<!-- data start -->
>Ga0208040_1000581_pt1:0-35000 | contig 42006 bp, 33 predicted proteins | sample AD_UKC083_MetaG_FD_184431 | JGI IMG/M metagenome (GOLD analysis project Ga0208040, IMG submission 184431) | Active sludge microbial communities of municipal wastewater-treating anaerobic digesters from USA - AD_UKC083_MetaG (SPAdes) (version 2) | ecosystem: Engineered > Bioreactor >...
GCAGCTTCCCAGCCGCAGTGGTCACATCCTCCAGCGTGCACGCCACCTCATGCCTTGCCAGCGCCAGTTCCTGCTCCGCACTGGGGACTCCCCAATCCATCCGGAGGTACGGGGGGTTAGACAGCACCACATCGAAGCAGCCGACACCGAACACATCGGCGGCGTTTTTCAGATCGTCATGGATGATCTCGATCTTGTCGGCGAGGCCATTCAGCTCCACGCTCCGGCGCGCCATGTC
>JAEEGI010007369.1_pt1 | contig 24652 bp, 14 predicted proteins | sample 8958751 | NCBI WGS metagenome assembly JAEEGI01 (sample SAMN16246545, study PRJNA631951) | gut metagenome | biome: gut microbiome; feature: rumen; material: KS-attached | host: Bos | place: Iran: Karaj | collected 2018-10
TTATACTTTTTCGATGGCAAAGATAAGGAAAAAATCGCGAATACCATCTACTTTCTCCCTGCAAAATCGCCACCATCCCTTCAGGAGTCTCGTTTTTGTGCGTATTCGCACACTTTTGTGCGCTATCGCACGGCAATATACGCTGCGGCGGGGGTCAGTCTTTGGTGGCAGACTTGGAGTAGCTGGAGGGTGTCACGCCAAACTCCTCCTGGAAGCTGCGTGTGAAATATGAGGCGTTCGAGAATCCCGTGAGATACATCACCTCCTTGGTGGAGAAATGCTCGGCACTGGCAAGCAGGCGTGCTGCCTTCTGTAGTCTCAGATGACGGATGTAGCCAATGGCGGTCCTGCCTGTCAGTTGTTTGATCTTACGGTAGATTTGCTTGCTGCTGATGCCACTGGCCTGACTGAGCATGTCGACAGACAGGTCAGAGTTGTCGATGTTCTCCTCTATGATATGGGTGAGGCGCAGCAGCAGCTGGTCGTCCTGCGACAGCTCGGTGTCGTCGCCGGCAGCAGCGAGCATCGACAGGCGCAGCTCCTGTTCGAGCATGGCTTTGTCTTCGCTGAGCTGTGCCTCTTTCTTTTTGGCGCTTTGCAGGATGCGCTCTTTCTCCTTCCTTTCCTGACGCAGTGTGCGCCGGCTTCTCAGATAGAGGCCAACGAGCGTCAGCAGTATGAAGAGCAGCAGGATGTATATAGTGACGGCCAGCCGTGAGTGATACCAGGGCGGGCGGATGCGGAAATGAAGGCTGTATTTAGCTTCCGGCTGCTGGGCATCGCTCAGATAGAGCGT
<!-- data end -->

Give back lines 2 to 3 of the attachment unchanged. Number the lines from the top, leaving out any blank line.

GCAGCTTCCCAGCCGCAGTGGTCACATCCTCCAGCGTGCACGCCACCTCATGCCTTGCCAGCGCCAGTTCCTGCTCCGCACTGGGGACTCCCCAATCCATCCGGAGGTACGGGGGGTTAGACAGCACCACATCGAAGCAGCCGACACCGAACACATCGGCGGCGTTTTTCAGATCGTCATGGATGATCTCGATCTTGTCGGCGAGGCCATTCAGCTCCACGCTCCGGCGCGCCATGTC
>JAEEGI010007369.1_pt1 | contig 24652 bp, 14 predicted proteins | sample 8958751 | NCBI WGS metagenome assembly JAEEGI01 (sample SAMN16246545, study PRJNA631951) | gut metagenome | biome: gut microbiome; feature: rumen; material: KS-attached | host: Bos | place: Iran: Karaj | collected 2018-10